PHILOSOPHER: Or than Roman-occupied Palestine which did the same to Jesus. But our society was liberated and enlightened by early-modern philosophers!

BUREAUCRAT: No, the philosophers only pontificated about the progress and luxuries produced by the collective industries of Europe and North America. If everyone merely philosophized all day long, there would be no freedom or enlightenment, because no one would really be working to improve their circumstances.

PHILOSOPHER: And you contend that individuality has to be sacrificed so we can work together as professionals, create wealth and raise our living standards? We’ve got to suppress our spiritual longing, our philosophical insights, our moral suspicions, and confine our thoughts to the oppressive logic of Bureaucratese.

BUREAUCRAT: I wouldn’t say everyone is able to contribute so directly to progress, no. Pretentious intellectuals and artists have trouble doing so, for example.

PHILOSOPHER: And who is it who told you what progress is? The philosophers, mystics, and artists or the bean-counters, politicians, and corporate managers? Do the systems that make you a functionary speak with one voice that’s independent of their human members?

BUREAUCRAT: It’s obvious what progress is: maximize wealth and happiness, or as the economists call it, “utility.” Social progress is the empowerment of people to do what they want to do.

PHILOSOPHER: Even if that were true, do you think such knowledge fell from the sky? It took centuries of philosophical debate to prepare for the rise of liberalism — and philosophical dialogue is antithetical to Bureaucratese.

BUREAUCRAT: Philosophy, religion, art — those are cultural byproducts of concrete political, economic, and technological revolutions that did the real work of transforming society. To make those changes happen, we have to put aside childish things and work hard. Working hard requires optimizing the workflow, such as by streamlining communication.

PHILOSOPHER: So that’s as far as you can see, is it? That’s the extent of your self-awareness? I suppose you’re not practiced at interrogating your presumptions, so your understanding of such fundamental matters is only superficial. You’re a cog in the machine, so your perspective is as narrow-minded as a cog’s would be.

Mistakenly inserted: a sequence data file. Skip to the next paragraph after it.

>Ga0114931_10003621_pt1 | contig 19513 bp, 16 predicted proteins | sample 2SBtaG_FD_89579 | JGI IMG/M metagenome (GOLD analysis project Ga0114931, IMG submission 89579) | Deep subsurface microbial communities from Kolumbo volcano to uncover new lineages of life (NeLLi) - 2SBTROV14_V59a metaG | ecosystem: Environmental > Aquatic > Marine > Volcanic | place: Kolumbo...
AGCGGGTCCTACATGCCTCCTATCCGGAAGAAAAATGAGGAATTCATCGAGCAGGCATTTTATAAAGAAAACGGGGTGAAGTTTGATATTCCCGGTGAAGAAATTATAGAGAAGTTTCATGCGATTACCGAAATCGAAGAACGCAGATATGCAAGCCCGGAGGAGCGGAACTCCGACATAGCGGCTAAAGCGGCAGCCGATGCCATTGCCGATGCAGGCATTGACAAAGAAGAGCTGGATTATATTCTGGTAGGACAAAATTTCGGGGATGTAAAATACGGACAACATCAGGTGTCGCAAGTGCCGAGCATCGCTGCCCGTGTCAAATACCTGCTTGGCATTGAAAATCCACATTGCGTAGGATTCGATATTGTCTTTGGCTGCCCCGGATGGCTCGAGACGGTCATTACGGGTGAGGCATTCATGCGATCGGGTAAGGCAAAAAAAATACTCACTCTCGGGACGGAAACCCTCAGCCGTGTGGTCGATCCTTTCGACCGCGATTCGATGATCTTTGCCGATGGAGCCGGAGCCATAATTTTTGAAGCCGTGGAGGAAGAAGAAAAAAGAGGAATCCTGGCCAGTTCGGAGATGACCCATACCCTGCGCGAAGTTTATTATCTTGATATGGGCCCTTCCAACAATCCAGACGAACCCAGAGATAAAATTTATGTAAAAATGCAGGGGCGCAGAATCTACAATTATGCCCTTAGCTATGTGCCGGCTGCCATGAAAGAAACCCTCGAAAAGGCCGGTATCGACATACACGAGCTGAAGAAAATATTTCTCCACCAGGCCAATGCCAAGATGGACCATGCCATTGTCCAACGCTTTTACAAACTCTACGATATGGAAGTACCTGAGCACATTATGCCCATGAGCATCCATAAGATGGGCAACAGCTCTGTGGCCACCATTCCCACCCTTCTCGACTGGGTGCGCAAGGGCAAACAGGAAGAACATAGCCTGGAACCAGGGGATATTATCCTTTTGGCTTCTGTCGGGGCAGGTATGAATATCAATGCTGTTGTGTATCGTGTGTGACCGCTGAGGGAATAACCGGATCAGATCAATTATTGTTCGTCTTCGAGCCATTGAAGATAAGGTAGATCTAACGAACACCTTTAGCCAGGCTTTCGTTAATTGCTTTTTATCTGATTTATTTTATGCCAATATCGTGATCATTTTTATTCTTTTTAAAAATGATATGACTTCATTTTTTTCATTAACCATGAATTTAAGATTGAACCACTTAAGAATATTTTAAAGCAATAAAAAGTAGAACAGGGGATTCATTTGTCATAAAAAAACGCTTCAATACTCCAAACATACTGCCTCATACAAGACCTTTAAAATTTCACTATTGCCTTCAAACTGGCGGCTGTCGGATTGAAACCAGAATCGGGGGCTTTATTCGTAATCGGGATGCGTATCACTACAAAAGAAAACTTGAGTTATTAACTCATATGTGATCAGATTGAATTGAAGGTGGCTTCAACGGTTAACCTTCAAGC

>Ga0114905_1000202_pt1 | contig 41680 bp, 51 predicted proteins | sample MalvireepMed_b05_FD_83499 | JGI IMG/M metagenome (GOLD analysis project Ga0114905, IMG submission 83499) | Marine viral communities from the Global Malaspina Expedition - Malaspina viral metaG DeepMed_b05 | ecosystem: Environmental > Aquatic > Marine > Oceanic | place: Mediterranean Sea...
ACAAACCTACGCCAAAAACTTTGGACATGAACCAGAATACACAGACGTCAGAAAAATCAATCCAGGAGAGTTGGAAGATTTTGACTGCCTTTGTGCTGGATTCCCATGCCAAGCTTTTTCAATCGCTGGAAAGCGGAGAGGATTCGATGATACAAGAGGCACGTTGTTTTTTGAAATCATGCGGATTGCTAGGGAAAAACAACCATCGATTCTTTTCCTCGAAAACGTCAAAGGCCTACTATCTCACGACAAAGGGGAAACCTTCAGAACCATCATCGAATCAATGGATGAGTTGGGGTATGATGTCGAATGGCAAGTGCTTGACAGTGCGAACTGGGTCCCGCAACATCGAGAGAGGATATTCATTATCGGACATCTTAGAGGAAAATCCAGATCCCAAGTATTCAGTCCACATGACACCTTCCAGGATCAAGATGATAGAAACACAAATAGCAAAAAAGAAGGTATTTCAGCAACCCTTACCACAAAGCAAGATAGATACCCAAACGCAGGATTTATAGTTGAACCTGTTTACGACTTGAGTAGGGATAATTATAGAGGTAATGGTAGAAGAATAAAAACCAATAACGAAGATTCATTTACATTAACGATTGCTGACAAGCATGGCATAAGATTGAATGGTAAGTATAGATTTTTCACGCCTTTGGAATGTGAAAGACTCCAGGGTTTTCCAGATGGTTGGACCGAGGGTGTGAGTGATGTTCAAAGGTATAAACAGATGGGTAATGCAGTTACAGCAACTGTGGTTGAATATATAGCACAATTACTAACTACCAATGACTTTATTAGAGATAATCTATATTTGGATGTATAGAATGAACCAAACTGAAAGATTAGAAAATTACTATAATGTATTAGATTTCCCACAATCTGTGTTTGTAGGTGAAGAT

BUREAUCRAT: Enlighten me, then, philosopher! Tell me what I’m missing and redeem your childish art of speculation.

PHILOSOPHER: It’s not that you’re missing individuality, since you’re not a permanent bureaucrat, although I expect that the more you play the role of a functionary, the more that role will sap your ability to practice more vital ways of thinking.

But there’s no need to personalize the problem, so let’s try to focus on the bureaucratic mindset itself. First of all, do you concede that that mindset is as I described it earlier? I said it’s about keeping your head down, as it were, suppressing individuality which includes the capacity for rhetorical artistry and out-of-the-box thinking, so that the bureaucrat follows the rules as a servant of the organization. Bureaucratese itself is a stilted mode of speech for workers who are hiding themselves, and what they’re hiding most is their awareness that doing their jobs well often means betraying their personal principles.

BUREAUCRAT: Is there any principle you can specify that isn’t so much childish nonsense?

PHILOSOPHER: How about the Golden Rule? Or how about empathy, compassion, selflessness, and other moral or spiritual principles that if widely practiced would grind capitalist society to a halt? How about respect for human rights, for the freewill and divine potential of everyone to overcome obstacles and transcend their status as animals? How about the complementary contempt for treating each other like objects, like cogs in the machine or pawns on a chessboard?

When you speak Bureaucratese, the social system is speaking through you, so you become a soulless extension of the machine. There’s no humanity in Bureaucratese, no art or awareness of any noble purpose or of the existential stakes in life.